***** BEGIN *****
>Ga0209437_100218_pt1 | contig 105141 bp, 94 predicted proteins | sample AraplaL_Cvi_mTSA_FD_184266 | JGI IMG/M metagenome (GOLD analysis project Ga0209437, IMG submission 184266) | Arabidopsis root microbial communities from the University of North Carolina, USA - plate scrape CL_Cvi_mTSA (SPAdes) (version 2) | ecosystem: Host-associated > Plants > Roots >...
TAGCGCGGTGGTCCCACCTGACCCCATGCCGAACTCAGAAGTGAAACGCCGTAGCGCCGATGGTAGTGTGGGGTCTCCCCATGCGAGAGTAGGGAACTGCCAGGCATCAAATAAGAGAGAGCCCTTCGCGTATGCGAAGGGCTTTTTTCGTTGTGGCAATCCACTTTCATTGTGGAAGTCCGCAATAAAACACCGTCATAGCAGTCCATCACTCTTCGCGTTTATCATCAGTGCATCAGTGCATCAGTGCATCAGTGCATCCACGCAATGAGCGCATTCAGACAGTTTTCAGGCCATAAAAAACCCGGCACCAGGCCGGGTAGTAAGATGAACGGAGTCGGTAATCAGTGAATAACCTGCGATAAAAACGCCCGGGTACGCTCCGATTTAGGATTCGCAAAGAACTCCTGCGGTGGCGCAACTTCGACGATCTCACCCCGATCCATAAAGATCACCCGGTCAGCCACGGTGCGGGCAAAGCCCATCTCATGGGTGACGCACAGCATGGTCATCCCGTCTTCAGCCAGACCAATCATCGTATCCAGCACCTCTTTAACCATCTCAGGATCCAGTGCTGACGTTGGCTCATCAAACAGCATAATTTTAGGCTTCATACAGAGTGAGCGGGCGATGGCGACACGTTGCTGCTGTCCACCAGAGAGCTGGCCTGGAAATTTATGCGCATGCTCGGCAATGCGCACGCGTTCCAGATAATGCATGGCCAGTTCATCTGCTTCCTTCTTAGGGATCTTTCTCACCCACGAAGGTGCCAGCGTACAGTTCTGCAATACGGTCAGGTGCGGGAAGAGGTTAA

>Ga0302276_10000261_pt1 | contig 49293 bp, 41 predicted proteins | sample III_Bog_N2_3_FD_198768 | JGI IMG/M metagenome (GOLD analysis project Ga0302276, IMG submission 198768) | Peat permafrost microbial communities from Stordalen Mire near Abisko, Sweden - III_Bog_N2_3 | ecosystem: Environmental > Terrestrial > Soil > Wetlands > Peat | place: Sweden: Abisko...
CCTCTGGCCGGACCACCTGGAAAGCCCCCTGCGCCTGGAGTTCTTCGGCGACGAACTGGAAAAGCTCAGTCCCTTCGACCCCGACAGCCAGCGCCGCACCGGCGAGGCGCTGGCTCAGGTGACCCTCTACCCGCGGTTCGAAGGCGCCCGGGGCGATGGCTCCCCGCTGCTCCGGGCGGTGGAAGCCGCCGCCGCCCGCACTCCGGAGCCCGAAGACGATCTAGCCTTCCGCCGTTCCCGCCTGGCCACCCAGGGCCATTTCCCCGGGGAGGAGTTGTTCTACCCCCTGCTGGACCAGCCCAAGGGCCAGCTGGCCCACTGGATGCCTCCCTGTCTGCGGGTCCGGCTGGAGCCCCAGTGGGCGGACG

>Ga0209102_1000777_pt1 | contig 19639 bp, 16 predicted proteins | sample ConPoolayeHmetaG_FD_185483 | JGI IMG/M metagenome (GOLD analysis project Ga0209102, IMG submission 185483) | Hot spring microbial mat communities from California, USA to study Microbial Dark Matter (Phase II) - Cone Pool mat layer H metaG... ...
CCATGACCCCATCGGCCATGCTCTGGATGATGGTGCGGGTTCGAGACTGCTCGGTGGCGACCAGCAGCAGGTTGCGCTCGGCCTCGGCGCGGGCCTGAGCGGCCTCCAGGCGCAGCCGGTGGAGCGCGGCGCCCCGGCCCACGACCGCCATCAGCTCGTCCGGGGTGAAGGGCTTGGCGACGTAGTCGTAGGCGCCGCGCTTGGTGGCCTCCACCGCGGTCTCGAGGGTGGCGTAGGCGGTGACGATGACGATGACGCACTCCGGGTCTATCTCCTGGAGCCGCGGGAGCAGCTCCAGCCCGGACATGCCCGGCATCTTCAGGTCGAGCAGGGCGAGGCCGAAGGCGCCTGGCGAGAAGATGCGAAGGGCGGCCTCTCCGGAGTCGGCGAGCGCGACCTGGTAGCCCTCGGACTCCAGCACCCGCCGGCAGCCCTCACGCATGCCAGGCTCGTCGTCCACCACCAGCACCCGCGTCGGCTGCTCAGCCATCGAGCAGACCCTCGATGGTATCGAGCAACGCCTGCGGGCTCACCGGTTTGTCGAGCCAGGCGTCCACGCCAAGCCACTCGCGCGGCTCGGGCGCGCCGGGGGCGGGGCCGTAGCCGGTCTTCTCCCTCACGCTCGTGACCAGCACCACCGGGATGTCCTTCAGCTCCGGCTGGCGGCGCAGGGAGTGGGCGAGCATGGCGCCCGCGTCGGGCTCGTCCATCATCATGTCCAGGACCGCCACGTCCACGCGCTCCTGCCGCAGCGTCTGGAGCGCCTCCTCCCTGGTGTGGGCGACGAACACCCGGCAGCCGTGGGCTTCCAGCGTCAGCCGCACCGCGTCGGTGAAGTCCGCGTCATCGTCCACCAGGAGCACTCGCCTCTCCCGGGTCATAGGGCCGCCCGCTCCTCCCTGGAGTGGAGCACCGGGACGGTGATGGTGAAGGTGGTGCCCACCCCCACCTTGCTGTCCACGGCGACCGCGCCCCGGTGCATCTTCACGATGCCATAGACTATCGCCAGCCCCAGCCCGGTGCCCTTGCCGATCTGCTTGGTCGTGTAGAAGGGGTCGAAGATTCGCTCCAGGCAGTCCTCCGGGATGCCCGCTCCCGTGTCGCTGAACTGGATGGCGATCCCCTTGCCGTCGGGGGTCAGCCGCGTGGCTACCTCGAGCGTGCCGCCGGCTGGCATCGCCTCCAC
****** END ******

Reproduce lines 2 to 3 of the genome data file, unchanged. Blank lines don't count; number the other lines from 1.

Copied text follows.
TAGCGCGGTGGTCCCACCTGACCCCATGCCGAACTCAGAAGTGAAACGCCGTAGCGCCGATGGTAGTGTGGGGTCTCCCCATGCGAGAGTAGGGAACTGCCAGGCATCAAATAAGAGAGAGCCCTTCGCGTATGCGAAGGGCTTTTTTCGTTGTGGCAATCCACTTTCATTGTGGAAGTCCGCAATAAAACACCGTCATAGCAGTCCATCACTCTTCGCGTTTATCATCAGTGCATCAGTGCATCAGTGCATCAGTGCATCCACGCAATGAGCGCATTCAGACAGTTTTCAGGCCATAAAAAACCCGGCACCAGGCCGGGTAGTAAGATGAACGGAGTCGGTAATCAGTGAATAACCTGCGATAAAAACGCCCGGGTACGCTCCGATTTAGGATTCGCAAAGAACTCCTGCGGTGGCGCAACTTCGACGATCTCACCCCGATCCATAAAGATCACCCGGTCAGCCACGGTGCGGGCAAAGCCCATCTCATGGGTGACGCACAGCATGGTCATCCCGTCTTCAGCCAGACCAATCATCGTATCCAGCACCTCTTTAACCATCTCAGGATCCAGTGCTGACGTTGGCTCATCAAACAGCATAATTTTAGGCTTCATACAGAGTGAGCGGGCGATGGCGACACGTTGCTGCTGTCCACCAGAGAGCTGGCCTGGAAATTTATGCGCATGCTCGGCAATGCGCACGCGTTCCAGATAATGCATGGCCAGTTCATCTGCTTCCTTCTTAGGGATCTTTCTCACCCACGAAGGTGCCAGCGTACAGTTCTGCAATACGGTCAGGTGCGGGAAGAGGTTAA

>Ga0302276_10000261_pt1 | contig 49293 bp, 41 predicted proteins | sample III_Bog_N2_3_FD_198768 | JGI IMG/M metagenome (GOLD analysis project Ga0302276, IMG submission 198768) | Peat permafrost microbial communities from Stordalen Mire near Abisko, Sweden - III_Bog_N2_3 | ecosystem: Environmental > Terrestrial > Soil > Wetlands > Peat | place: Sweden: Abisko...